Last Updated: Friday - 09/24/2010
Week of November 6, 2006
Schools, province strive to keep kids from dropping out
Despite booming economy, more students are finishing their Grade 12
By RAMON GONZALEZ
WCR Staff Writer
Kyle Blayone almost fell through the cracks as he made his way through the Catholic school system. Angry, unmotivated and frustrated, the lad attempted to drop out in Grades 9, 10 and 11.
But thanks to a program aimed at those likely to drop out of high school, the 17-year-old is now just three months away from completing his high school diploma requirements at St. Joseph's High School.
Despite the high job rate and high wages in Alberta, statistics show more students are deciding to complete their high school - with a little help. "Students are recognizing the value of a high school diploma more," said Alberta Education spokesperson Shawna Cass. "We are making progress but we would like to make more progress faster."
Alberta's completion rates have been steadily increasing with 70.4 per cent of students completing their high school within three years of starting Grade 10 and 77.4 per cent of students completing it within five years.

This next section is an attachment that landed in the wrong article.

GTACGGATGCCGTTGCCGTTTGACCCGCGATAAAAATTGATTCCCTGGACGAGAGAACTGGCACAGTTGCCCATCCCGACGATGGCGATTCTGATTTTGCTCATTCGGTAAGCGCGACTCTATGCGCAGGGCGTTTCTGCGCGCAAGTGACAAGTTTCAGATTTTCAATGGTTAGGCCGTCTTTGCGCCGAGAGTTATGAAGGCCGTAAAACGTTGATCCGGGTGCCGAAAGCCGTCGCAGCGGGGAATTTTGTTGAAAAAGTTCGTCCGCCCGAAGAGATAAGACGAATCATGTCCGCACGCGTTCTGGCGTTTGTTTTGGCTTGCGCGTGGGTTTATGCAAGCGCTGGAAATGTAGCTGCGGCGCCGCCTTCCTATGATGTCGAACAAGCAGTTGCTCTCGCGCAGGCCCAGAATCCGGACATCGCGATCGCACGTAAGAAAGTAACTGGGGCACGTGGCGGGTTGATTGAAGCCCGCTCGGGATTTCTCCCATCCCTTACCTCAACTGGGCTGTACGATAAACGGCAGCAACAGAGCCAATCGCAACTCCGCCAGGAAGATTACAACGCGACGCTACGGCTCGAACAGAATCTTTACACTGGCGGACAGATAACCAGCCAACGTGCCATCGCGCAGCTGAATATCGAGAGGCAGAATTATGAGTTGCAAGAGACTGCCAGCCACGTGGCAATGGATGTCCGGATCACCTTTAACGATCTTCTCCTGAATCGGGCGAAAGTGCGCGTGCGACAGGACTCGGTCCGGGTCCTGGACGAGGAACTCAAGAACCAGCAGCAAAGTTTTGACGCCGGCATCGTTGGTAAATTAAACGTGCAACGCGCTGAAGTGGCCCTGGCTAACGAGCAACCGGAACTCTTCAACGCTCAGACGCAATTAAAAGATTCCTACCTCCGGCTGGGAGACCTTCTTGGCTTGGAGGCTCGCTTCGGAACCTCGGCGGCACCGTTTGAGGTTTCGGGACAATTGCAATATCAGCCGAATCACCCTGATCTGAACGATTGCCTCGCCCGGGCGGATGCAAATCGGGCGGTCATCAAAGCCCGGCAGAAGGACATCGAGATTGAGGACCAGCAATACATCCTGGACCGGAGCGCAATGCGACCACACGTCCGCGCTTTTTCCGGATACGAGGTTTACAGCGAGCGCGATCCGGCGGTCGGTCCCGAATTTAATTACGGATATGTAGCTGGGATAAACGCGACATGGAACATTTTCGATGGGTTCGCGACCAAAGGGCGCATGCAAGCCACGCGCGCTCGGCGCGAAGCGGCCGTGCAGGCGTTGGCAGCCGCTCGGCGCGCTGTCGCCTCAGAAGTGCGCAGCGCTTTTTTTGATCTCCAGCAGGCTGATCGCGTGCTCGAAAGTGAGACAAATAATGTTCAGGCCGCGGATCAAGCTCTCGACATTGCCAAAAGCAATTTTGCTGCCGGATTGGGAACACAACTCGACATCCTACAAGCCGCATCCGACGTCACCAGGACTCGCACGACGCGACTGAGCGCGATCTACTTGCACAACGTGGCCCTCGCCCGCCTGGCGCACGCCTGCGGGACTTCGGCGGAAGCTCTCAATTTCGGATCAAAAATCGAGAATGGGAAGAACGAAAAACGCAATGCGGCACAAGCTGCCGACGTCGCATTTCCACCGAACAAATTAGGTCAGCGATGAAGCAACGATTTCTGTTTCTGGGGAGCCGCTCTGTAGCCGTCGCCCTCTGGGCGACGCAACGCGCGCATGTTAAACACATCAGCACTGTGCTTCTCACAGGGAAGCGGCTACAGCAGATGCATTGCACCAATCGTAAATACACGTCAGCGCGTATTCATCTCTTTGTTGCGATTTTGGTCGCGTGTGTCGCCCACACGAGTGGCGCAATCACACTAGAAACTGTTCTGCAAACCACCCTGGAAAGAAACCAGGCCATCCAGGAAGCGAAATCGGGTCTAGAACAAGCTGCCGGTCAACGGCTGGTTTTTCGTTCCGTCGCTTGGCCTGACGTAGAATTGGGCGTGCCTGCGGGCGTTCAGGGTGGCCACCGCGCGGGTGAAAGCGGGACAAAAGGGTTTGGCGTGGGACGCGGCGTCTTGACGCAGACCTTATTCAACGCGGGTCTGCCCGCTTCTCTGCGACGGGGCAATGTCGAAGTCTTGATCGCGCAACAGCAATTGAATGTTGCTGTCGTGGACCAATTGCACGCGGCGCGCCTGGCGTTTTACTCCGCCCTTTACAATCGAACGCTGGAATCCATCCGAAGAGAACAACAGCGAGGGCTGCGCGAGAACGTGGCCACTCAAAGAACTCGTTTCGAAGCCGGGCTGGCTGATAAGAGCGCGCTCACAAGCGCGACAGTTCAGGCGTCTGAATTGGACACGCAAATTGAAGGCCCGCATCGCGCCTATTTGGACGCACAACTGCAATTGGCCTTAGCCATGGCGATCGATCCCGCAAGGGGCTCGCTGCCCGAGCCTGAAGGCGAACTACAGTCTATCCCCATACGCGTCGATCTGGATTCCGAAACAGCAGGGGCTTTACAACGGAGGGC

Edmonton Catholic Schools' high school completion rate has increased more than originally projected. Between 1999 and 2005 the district's three-year high school completion rate increased from 61.8 per cent to 68.5 per cent.
The district's five-year completion rate jumped 69.4 percent to 76.3 percent during the same period, said Edmonton Catholic spokesperson Andrew Herklotz.
This is almost three per cent above the projected rate and perhaps as high it has ever been for Edmonton Catholic. "If I went back to 1995-97, the three-year completion rate was only 55.2 per cent," Herklotz noted.
Edmonton Catholic is projecting an additional three per cent increase in its high school completion rate in the next year. "We always shoot high but it could be a bit high (considering) the way the economy in the province is right now. Students know there is money to be made out there."